“When you unbundle the Supreme Court by creating Regional Divisions, cases like land disputes and chieftaincy matters would terminate at the regional Supreme Courts, thereby reducing appeals and the workload at the Supreme Court.

Also, there is a consensus among players in the Nigerian judiciary space on the need for an increased budget for the third arm of government at both the state and federal levels.

Mr Muiz Banire, a Senior Advocate of Nigeria (SAN), says the estimate for the judiciary is far from satisfying the needs of the judiciary, advocating better funding for the judiciary, saying it is in stark contrast with that of the National Assembly.

He said that for several years, successive Chief Justices of Nigeria (CJNs) have lamented the poor funding of the judiciary.

He said the judiciary is responsible for the salaries of all state and federal judges, in addition to the capital and recurrent expenditures of all the country’s federal courts, yet its budget for instance declined from N95 billion in 2010 to N68 billion in 2014, a year the National Assembly got N150 billion.

“The acute shortage of infrastructure resulting in judges still recording proceedings in long hand and sitting in dilapidated or non-conducive courthouses across the country, including the federal capital, is evidence of years of underfunding.

While stakeholders believe that if the recommendations of the CJN are implemented, the administration of justice in the country will be quick, the Executive Director of the Prisoners Rehabilitation and Welfare Action (PRAWA), Dr Uju Agomoh called for a declaration of a state of emergency in Nigeria’s justice system.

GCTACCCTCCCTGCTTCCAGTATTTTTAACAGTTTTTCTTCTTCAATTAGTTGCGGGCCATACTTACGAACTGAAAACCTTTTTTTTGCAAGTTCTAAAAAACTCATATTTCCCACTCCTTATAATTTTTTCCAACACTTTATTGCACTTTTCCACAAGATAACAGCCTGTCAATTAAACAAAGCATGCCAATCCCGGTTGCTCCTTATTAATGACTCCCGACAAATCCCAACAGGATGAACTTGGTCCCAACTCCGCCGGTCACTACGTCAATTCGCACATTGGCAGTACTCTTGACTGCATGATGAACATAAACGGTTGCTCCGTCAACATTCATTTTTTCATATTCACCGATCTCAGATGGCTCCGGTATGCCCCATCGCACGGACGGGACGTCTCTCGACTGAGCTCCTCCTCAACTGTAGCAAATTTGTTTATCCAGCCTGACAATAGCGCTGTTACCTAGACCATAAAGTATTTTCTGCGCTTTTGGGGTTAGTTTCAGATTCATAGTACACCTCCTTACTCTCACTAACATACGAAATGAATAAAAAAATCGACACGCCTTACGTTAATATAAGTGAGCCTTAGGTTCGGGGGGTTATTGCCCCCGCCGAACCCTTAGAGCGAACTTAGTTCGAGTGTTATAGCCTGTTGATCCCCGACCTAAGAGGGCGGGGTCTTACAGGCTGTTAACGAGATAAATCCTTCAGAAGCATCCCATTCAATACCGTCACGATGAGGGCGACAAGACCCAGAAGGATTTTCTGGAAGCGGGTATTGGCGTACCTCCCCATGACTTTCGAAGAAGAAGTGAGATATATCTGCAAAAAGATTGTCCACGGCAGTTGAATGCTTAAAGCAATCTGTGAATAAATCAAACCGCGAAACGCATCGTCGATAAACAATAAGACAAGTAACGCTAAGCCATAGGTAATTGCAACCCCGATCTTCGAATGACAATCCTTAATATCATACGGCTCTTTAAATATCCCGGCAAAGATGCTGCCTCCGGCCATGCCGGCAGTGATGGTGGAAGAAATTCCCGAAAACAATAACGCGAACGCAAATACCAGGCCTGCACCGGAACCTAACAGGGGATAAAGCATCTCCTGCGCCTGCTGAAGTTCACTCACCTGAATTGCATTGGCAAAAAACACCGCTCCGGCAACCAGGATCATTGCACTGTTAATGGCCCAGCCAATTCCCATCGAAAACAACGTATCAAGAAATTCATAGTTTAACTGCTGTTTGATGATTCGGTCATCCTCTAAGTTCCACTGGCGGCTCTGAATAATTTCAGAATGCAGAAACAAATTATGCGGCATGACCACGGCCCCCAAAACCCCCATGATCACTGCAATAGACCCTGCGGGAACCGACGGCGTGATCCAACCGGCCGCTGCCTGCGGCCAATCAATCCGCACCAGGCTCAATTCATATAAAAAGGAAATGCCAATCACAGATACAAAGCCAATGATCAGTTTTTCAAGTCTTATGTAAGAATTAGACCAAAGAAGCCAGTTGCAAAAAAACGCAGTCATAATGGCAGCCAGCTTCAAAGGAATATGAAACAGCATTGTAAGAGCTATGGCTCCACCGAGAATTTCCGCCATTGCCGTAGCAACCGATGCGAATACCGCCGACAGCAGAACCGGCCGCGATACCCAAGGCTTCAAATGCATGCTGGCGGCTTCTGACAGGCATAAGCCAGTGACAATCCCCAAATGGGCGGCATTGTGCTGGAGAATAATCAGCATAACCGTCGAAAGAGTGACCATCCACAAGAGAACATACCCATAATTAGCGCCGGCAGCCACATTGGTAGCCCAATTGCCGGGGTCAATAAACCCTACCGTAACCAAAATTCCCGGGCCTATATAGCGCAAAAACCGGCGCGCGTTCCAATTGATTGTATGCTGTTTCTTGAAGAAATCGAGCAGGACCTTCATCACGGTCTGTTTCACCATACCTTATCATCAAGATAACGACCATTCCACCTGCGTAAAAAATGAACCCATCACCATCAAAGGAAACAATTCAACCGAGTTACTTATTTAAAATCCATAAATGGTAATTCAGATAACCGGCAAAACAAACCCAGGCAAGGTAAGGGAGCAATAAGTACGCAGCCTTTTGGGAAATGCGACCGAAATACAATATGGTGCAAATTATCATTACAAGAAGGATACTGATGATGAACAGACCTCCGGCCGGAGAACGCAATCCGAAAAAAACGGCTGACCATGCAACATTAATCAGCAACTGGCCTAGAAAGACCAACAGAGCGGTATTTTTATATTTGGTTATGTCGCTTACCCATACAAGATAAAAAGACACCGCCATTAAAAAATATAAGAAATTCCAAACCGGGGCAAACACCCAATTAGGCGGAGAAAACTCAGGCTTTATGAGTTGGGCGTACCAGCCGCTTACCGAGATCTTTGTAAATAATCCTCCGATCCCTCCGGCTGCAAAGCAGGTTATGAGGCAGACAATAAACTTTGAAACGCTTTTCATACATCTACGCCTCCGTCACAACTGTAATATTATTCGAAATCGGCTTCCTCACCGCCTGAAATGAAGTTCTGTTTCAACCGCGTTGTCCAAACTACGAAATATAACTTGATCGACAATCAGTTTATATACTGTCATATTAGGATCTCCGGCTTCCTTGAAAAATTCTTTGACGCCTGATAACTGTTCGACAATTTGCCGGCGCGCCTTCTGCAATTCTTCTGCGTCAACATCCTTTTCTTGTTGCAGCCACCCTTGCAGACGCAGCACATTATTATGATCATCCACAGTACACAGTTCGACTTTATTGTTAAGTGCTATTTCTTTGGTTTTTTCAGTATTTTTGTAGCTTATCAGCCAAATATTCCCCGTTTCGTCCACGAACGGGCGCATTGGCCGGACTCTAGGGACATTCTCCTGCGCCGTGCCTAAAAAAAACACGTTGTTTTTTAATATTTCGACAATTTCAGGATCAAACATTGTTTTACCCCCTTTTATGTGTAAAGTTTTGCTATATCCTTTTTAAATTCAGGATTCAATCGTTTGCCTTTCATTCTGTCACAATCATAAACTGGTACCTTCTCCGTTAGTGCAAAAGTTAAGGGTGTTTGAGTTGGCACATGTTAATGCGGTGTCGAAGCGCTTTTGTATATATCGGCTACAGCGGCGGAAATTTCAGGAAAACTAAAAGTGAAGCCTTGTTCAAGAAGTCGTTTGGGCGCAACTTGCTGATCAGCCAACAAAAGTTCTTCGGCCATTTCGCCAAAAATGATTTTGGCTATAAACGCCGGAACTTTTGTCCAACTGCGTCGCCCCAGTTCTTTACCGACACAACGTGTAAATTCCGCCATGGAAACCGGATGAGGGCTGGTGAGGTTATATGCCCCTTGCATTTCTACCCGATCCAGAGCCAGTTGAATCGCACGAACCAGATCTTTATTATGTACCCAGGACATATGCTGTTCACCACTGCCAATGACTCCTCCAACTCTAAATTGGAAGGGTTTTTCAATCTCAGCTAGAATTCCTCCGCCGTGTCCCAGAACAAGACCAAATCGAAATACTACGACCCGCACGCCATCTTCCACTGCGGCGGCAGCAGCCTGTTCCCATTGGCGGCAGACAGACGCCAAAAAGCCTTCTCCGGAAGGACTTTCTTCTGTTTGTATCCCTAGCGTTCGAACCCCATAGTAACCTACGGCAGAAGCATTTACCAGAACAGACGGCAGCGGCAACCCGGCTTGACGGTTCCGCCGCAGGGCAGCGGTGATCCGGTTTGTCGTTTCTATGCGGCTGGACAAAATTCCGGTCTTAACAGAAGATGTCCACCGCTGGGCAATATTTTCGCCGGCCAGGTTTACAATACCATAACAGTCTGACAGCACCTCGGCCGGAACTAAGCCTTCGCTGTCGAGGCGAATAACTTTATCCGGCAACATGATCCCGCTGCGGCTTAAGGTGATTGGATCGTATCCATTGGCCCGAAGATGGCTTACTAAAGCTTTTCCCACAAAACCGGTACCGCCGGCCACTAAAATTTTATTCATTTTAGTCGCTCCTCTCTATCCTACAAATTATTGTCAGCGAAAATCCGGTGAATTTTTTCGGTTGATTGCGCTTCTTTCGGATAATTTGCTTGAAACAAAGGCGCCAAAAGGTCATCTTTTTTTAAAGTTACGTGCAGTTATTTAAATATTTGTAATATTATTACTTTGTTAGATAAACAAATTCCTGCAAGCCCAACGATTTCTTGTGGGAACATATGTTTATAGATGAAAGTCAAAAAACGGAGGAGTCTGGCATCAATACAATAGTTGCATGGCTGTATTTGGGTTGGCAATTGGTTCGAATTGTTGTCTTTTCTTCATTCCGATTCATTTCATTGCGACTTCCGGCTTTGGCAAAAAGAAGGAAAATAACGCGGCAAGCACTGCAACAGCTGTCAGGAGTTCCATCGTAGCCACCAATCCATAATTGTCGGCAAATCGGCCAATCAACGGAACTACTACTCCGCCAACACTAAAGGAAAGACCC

Agomoh said Nigerians have lost confidence in the justice system because it is slow and not working.

“A system which delays justice and takes so long to confirm whether somebody committed an offence or not, is a problem”.

For Mr Abdulhamid Mohammed, lawyer, instead of reducing the number, the judges of the supreme court should be increased to ensure a rapid dispensation of cases.

“Sometimes lawyers differ from judges’ opinions. As a practitioner, the fact is that the Supreme Court is overwhelmed at the moment.

“Every correlative issue you appeal on, you take it to the Supreme Court; divorce cases go to the Supreme Court, land cases go to the Supreme Court, and so on, with the exception of Labor Court cases which end at the Court of Appeal.

“So the Supreme Court is overwhelmed, especially when there are questions of election petitions to the Supreme Court.

“So you will see throughout the legal year, these cases that go to the Supreme Court, the judges might not even deal with them because they are overwhelmed,” he said.

Mohammed also argued that even the current number, at times, hampered the constitution of panels.

Additionally, Lagos-based lawyer Joséphine Uzoya-Ijekhuemen said she did not agree with the submission.

Corroborating Mohammed’s statement, Uzoya-Ijekhuemen said: “As it stands, the court is already overwhelmed and we do not have the required number of judges so far.”

“So reducing them further is not a good idea and will only lead to difficulties and delays, which is not good for justice.”

The proposal by the Chief Justice of Nigeria is no doubt a step forward towards quick dispensation of justice in the country. The criticisms and observations by stakeholders will similarly assist the National Assembly in putting it in perspectives and coming out with a workable bill for executive assent.(NAN)

***If used, please credit the writer and the News Agency of Nigeria (NAN)